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Emerging therapies

Emerging therapies

Ultrasound-powered implant treats brain cancer using electromagnetic fields

22 Aug 2022
Ultrasound-powered tumour treating device
Ultrasound-powered tumour treating device: (A) The implantable UP-TTD is excited by an external ultrasound source, producing adjustable alternating electric fields that inhibit brain tumour growth. (B) The device focuses on rapidly dividing tumour cells without affecting normal neural cells. (C) UP-TTD structure with key components labelled. (Courtesy: Y Yang et al Sci. Adv. 10.1126/sciadv.abm5023/CC BY-NC)

Successful treatment of brain tumours remains a challenge. Surgical removal is often the best option, but the inability to entirely remove all of the cancer cells can lead to recurrence and metastasis. Tumour treating fields (TTFs), which use alternating electric fields to interrupt cancer cells’ ability to divide, provide a potential new treatment option for brain tumours. For glioblastoma patients, TTFs are delivered following surgical resection and completion of chemotherapy and radiotherapy. Clinical trials have shown that the technique can notably extend survival for some patients.

Commercially approved TTF devices in clinical use, however, are cumbersome to use. Patients with shaved heads wear a cap-like device containing transducer arrays that deliver the TTFs to the brain for a recommended 18 h daily, for a prescribed number of days. The cap is used with an electric field generator, a power source and a connection cable.

Researchers in China’s Guangdong Province have now developed a promising alternative: an implantable ultrasound-powered tumour treating device (UP-TTD). The chip-sized wireless TTF system could be of huge benefit, making the treatment easier for patients to undergo, and potentially also reducing costs.

Principal investigator Bingzhe Xu, of Sun Yat-sen University in Shenzhen, and co-researchers successfully tested the UP-TTD in vitro with human cancer cells and in vivo with laboratory rats. Writing in Science Advances, they note that the device inhibited the growth rate of human tumour cells by around 58%, and reduced the size of malignant tumours in rat brains by 78% compared with controls.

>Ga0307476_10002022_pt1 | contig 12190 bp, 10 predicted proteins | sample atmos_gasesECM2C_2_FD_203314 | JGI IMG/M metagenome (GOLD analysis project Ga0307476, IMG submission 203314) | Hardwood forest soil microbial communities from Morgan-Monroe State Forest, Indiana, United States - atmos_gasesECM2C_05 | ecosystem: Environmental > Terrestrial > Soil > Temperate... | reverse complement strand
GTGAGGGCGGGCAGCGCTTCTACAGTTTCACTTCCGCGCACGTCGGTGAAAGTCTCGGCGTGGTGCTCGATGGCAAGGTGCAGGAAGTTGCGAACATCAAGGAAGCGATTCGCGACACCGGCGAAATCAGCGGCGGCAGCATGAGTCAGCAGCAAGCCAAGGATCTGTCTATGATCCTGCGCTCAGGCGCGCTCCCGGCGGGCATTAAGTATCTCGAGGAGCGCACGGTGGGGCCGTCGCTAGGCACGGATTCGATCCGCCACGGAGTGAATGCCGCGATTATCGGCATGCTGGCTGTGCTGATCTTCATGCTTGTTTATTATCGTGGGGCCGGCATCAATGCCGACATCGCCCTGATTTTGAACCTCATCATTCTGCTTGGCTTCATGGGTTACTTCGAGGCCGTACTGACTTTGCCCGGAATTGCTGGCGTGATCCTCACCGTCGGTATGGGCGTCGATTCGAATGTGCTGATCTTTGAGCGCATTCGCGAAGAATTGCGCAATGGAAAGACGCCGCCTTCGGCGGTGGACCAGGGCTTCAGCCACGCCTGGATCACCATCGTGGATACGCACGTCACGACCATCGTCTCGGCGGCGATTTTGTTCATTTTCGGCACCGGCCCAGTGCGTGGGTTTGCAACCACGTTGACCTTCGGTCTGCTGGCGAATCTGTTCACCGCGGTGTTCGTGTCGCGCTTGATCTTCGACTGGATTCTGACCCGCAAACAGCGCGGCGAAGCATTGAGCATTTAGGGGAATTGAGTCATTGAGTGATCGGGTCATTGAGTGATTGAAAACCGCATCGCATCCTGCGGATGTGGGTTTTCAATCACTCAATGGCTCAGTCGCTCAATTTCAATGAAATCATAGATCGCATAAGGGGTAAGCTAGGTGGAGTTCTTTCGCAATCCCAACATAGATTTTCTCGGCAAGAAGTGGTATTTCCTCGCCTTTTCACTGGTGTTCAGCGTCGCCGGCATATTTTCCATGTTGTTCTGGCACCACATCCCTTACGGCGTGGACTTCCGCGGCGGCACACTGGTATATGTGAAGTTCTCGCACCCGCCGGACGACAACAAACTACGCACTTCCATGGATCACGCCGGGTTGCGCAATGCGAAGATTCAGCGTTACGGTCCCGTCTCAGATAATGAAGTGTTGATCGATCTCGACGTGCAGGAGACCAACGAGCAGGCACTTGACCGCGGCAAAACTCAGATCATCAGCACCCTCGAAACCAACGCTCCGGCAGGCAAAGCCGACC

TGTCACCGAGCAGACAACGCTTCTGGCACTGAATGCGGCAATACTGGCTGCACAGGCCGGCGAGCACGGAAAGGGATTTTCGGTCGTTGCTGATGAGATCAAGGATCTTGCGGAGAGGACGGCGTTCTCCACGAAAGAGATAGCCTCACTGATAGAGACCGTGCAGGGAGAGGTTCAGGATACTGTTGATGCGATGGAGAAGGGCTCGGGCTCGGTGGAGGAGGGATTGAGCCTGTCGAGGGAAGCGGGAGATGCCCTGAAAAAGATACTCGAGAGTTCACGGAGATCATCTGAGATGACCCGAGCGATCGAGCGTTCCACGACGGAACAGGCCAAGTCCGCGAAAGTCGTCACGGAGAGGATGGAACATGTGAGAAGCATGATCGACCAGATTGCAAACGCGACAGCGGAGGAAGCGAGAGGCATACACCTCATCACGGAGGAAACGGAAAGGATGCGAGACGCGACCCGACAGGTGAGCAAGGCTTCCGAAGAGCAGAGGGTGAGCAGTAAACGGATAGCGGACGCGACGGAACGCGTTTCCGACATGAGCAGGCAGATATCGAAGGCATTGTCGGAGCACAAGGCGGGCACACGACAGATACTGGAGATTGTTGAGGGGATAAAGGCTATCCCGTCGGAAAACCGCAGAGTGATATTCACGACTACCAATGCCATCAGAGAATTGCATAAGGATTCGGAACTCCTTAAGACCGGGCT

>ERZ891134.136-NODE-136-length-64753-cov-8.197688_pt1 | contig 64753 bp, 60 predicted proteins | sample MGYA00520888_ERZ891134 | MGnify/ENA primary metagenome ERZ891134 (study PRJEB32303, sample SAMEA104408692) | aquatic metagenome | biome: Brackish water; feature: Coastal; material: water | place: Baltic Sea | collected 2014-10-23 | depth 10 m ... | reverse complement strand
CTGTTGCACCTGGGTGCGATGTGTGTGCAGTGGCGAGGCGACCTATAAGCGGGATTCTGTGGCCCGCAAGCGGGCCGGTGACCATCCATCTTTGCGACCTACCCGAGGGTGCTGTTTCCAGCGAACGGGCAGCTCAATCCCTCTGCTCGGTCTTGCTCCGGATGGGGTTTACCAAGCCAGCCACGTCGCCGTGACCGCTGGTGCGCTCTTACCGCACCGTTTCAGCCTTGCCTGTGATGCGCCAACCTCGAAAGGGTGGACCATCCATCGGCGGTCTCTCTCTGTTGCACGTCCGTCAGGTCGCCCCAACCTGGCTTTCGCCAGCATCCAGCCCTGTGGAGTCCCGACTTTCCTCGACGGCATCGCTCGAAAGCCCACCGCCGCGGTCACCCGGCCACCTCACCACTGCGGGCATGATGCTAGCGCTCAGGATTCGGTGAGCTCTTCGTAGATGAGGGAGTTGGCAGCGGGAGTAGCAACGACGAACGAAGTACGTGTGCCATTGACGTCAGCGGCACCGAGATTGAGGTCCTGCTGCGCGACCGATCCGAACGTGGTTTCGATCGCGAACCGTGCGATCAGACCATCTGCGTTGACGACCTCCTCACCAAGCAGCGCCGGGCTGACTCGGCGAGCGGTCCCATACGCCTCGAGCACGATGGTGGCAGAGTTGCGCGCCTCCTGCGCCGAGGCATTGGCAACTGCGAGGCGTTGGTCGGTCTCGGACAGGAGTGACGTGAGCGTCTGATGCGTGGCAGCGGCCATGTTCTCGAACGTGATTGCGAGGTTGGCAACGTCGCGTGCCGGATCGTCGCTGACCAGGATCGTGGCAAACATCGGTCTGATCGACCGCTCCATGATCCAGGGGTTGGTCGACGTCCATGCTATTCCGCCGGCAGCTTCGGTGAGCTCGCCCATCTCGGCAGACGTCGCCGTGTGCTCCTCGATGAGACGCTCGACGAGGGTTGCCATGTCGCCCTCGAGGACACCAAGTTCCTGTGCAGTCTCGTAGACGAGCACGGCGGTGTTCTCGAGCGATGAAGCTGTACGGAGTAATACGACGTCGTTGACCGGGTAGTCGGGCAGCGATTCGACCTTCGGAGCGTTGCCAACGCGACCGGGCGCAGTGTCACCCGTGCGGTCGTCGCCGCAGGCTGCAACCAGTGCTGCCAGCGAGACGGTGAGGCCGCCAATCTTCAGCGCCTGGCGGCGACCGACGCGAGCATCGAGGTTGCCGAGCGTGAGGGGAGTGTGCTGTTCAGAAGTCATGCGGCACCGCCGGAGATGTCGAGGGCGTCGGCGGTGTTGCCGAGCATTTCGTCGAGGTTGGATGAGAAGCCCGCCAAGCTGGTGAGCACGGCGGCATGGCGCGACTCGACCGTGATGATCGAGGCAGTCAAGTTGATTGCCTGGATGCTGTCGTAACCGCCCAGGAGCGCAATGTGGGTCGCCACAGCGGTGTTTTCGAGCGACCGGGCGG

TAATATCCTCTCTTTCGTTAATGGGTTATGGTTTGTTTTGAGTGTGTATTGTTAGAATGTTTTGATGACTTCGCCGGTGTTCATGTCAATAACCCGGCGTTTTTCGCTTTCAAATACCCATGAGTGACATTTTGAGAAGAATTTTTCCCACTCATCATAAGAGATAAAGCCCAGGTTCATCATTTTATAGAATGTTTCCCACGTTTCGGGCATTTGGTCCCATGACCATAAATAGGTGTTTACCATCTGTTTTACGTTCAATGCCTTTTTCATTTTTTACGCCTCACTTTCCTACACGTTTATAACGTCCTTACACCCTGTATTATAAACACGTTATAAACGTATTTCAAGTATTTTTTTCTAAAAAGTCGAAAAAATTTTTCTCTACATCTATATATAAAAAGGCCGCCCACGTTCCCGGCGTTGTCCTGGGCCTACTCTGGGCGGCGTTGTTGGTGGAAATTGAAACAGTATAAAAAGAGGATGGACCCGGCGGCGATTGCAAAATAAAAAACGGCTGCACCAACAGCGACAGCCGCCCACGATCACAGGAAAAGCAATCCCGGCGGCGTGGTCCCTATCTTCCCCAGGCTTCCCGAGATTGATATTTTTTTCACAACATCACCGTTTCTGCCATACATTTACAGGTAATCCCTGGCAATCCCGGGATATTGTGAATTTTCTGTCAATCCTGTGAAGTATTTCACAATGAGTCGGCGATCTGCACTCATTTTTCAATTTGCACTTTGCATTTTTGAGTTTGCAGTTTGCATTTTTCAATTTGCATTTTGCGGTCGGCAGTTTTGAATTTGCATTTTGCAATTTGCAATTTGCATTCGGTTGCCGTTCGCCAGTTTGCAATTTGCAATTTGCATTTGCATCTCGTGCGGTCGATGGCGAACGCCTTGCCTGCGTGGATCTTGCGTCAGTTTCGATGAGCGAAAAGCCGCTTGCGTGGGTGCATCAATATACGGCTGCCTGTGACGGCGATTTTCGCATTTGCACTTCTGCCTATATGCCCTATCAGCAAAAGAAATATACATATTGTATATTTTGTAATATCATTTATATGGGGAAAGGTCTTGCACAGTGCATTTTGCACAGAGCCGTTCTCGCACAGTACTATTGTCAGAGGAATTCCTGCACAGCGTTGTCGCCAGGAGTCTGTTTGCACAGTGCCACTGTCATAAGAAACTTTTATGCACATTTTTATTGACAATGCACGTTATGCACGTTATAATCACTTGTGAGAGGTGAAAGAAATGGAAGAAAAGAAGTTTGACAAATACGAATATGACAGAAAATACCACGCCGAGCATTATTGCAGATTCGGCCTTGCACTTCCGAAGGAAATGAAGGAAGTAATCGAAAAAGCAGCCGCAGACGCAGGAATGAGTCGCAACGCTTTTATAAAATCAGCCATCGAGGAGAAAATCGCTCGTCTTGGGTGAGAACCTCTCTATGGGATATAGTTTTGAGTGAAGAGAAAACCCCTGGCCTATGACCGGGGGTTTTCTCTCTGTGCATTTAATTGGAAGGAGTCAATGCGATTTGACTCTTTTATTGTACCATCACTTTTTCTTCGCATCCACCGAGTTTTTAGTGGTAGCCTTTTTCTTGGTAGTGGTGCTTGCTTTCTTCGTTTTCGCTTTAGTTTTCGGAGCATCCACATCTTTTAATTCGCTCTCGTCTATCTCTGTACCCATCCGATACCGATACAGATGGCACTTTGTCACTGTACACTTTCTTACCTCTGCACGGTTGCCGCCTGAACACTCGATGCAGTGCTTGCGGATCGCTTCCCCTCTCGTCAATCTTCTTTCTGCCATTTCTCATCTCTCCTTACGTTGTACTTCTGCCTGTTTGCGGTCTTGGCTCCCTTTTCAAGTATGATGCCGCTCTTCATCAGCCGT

Cell cycle arrest

TTFs work by disrupting mitosis, the process of cell division, which occurs more frequently in cancer cells than in healthy cells. The TTFs do not affect normal neural cells, but rather act upon specific highly charged proteins in the cancer cells that are essential to cell division, thereby slowing tumour growth and its ability to spread.

To create their implantable device, Xu and colleagues integrated all of the components into a single flexible membrane chip with a thickness of less than 500 µm, capable of adapting to the irregular surfaces inside the brain. The core component is a wireless ultrasonic energy converter that couples ultrasonic mechanical vibrations with a triboelectric generator to convert mechanical to electrical energy. The UP-TTD is packed within a thin layer of biocompatible material for biosafety, and is designed to maintain a stable output under varying environmental conditions.

Upon external ultrasound excitation, the UP-TTD generates a tunable alternating electric field. For patient safety, the team recommends an ultrasound power density of 0.2 to 0.4 W/cm2 and intermediate frequency electric fields of 100 to 300 kHz.

The researchers first analysed the impact of the UP-TTD on glioblastoma cells in vitro. After 12 h exposure to the UP-TTD, the tumour proliferation rate was significantly inhibited. They then implanted the device in the brains of tumour-bearing rats. Compared with control animals that received no treatment, the treated rats showed much smaller areas of cancer, indicating a significant tumour-inhibiting effect in vivo.

Safety check

High levels of ultrasound energy can exert unexpected thermal and mechanical effects that can cause necrosis, apoptosis and abnormal cell behaviour. For this reason, the researchers recorded temperature changes in real time after device implantation and in a control group of tumour-bearing rats treated only with ultrasound. None of the rat brains in either group experienced significant temperature rise, and there were no inflammatory responses during a 21-day observation period.

As well as alleviating the need to use bulky equipment and to wear a cap, the UP-TTD only requires a minimally invasive technique to implant. In addition, multiple devices can be implanted to increase the therapeutic effect. In contrast to traditional TTFs that treat the head as a whole, the implantable device enables a controllable volume as small as 1 cm3 – more than 1000 times better spatial resolution than existing techniques. The UP-TTD is compatible with most commercial ultrasound devices, expanding the feasibility for general application.

“The encouraging results of the UP-TTD raise the possibility of a new modality for brain cancer treatment,” write the authors. “This device not only provides a safe, effective, and reliable implantable solution for the treatment of brain tumours, but also provides new hope for the rescue of patients with brain tumours.”

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